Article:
Although the King was hungry and chilly, he was also so tired and

so drowsy that these latter influences soon began to get the

advantage of the former, and he presently dozed off into a state

of semi-consciousness. Then, just as he was on the point of

losing himself wholly, he distinctly felt something touch him! He

was broad awake in a moment, and gasping for breath. The cold

horror of that mysterious touch in the dark almost made his heart

stand still. He lay motionless, and listened, scarcely breathing.

But nothing stirred, and there was no sound. He continued to

listen, and wait, during what seemed a long time, but still

nothing stirred, and there was no sound. So he began to drop into

a drowse once more, at last; and all at once he felt that

mysterious touch again! It was a grisly thing, this light touch

from this noiseless and invisible presence; it made the boy sick

with ghostly fears. What should he do? That was the question;

but he did not know how to answer it. Should he leave these

reasonably comfortable quarters and fly from this inscrutable

horror? But fly whither? He could not get out of the barn; and

the idea of scurrying blindly hither and thither in the dark,

within the captivity of the four walls, with this phantom gliding

after him, and visiting him with that soft hideous touch upon

cheek or shoulder at every turn, was intolerable. But to stay

where he was, and endure this living death all night--was that

better? No. What, then, was there left to do? Ah, there was but

one course; he knew it well--he must put out his hand and find that thing!

It was easy to think this; but it was hard to brace himself up to

try it. Three times he stretched his hand a little way out into

the dark, gingerly; and snatched it suddenly back, with a gasp--

not because it had encountered anything, but because he had felt

so sure it was just GOING to. But the fourth time, he groped a

little further, and his hand lightly swept against something soft

and warm. This petrified him, nearly, with fright; his mind was

in such a state that he could imagine the thing to be nothing else

than a corpse, newly dead and still warm. He thought he would

rather die than touch it again. But he thought this false thought

because he did not know the immortal strength of human curiosity.

In no long time his hand was tremblingly groping again--against

his judgment, and without his consent--but groping persistently

on, just the same. It encountered a bunch of long hair; he

shuddered, but followed up the hair and found what seemed to be a

warm rope; followed up the rope and found an innocent calf!--for

the rope was not a rope at all, but the calf's tail.

The King was cordially ashamed of himself for having gotten all

that fright and misery out of so paltry a matter as a slumbering

calf; but he need not have felt so about it, for it was not the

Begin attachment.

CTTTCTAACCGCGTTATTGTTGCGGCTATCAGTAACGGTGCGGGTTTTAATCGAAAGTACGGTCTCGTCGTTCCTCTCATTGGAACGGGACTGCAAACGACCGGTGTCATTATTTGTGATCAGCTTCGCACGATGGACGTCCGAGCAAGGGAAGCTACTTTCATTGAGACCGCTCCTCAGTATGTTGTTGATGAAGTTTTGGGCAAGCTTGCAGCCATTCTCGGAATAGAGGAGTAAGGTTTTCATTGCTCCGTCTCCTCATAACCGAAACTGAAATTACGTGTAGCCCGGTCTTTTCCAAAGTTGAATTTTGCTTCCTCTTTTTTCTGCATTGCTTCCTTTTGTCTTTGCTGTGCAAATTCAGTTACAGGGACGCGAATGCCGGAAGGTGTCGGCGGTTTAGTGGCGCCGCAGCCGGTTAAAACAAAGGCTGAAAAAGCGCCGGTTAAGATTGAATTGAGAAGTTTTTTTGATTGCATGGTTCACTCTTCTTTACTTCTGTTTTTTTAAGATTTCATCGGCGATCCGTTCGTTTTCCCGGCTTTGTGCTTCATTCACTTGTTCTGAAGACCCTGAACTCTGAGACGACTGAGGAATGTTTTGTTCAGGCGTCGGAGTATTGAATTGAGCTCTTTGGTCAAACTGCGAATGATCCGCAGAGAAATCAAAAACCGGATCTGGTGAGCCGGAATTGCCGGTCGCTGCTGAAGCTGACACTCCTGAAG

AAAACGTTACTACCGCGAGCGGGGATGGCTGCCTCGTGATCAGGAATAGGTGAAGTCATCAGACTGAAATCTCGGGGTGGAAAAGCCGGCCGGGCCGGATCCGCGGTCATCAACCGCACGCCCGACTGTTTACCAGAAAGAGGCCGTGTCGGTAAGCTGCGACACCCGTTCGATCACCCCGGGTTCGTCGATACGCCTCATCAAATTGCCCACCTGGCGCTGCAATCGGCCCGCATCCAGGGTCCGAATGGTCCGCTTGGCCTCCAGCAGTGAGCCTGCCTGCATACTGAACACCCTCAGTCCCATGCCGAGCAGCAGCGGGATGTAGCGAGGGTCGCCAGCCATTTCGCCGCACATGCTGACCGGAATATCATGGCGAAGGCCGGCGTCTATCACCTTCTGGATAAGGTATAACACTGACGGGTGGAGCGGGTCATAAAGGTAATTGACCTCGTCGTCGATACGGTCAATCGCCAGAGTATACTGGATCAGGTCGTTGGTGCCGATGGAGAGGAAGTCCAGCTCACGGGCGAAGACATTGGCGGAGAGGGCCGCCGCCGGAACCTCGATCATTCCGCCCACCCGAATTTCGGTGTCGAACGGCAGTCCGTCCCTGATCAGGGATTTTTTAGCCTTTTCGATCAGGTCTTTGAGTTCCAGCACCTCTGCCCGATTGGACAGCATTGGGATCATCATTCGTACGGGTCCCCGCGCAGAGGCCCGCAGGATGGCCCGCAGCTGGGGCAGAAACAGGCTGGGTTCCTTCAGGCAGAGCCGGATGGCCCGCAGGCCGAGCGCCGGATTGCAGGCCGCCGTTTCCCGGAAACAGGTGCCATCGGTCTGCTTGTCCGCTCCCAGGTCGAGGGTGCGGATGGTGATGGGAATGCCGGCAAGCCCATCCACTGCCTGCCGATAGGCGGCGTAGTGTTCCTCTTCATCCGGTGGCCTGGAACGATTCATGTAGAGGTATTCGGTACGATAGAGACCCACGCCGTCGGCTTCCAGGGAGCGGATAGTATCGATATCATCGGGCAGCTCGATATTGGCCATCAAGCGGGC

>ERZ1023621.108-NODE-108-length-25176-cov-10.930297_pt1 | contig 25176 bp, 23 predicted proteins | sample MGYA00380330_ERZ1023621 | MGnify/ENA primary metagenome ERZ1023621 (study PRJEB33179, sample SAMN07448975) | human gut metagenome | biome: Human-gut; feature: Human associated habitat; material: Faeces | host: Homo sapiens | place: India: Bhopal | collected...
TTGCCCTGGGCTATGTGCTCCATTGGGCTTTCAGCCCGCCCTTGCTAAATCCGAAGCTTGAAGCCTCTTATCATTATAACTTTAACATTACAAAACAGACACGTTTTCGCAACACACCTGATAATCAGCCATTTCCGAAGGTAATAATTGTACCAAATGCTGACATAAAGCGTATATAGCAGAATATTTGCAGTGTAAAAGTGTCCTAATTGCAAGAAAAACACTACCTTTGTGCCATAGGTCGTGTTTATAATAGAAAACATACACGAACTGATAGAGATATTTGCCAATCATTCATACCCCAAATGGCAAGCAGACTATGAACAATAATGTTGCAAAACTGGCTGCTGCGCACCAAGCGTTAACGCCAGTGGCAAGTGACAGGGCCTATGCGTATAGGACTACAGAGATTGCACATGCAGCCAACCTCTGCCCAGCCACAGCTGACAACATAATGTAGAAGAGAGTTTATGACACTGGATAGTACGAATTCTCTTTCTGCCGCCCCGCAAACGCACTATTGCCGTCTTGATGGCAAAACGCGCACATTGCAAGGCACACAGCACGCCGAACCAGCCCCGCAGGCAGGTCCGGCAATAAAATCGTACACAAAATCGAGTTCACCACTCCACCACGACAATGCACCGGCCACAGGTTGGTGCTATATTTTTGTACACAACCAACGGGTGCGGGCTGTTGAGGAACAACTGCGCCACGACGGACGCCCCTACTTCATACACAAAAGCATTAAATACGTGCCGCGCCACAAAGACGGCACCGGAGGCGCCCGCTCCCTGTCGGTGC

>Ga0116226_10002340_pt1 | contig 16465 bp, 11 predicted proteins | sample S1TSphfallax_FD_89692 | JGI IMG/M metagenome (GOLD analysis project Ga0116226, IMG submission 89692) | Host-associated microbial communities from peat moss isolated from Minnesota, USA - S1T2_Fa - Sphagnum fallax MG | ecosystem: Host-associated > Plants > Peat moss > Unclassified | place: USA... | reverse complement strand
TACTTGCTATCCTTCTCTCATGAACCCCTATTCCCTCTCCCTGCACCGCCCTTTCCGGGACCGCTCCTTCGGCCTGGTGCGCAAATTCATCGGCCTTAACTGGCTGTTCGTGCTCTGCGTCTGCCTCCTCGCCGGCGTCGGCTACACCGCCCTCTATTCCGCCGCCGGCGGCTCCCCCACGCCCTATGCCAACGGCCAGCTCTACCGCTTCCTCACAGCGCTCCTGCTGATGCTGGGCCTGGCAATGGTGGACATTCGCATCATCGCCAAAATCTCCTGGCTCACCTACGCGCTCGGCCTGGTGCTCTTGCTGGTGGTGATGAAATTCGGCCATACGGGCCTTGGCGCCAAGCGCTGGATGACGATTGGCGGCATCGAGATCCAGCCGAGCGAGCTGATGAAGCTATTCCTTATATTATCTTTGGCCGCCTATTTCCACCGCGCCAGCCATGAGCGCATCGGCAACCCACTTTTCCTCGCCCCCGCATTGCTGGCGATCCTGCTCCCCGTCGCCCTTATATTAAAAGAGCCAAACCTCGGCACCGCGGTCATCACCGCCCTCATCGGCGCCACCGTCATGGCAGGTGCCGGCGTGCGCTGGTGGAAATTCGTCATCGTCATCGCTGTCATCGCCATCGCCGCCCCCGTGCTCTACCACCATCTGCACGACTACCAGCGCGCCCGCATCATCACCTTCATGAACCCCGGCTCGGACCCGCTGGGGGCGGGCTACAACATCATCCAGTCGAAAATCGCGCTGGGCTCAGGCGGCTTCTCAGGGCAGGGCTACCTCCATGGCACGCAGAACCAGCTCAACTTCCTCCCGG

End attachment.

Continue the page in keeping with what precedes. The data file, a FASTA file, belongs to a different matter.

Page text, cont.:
calf that frightened him, but a dreadful non-existent something

which the calf stood for; and any other boy, in those old

superstitious times, would have acted and suffered just as he had done.

The King was not only delighted to find that the creature was only

a calf, but delighted to have the calf's company; for he had been

feeling so lonesome and friendless that the company and

comradeship of even this humble animal were welcome. And he had

been so buffeted, so rudely entreated by his own kind, that it was

a real comfort to him to feel that he was at last in the society

of a fellow-creature that had at least a soft heart and a gentle

spirit, whatever loftier attributes might be lacking. So he

resolved to waive rank and make friends with the calf.

While stroking its sleek warm back--for it lay near him and within

easy reach--it occurred to him that this calf might be utilised in

more ways than one. Whereupon he re-arranged his bed, spreading

it down close to the calf; then he cuddled himself up to the

calf's back, drew the covers up over himself and his friend, and

in a minute or two was as warm and comfortable as he had ever been

in the downy couches of the regal palace of Westminster.

Pleasant thoughts came at once; life took on a cheerfuller

seeming. He was free of the bonds of servitude and crime, free of

the companionship of base and brutal outlaws; he was warm; he was

sheltered; in a word, he was happy. The night wind was rising; it

swept by in fitful gusts that made the old barn quake and rattle,

then its forces died down at intervals, and went moaning and

wailing around corners and projections--but it was all music to

the King, now that he was snug and comfortable: let it blow and

rage, let it batter and bang, let it moan and wail, he minded it

not, he only enjoyed it. He merely snuggled the closer to his

friend, in a luxury of warm contentment, and drifted blissfully

out of consciousness into a deep and dreamless sleep that was full

of serenity and peace. The distant dogs howled, the melancholy

kine complained, and the winds went on raging, whilst furious

sheets of rain drove along the roof; but the Majesty of England

slept on, undisturbed, and the calf did the same, it being a

simple creature, and not easily troubled by storms or embarrassed

by sleeping with a king.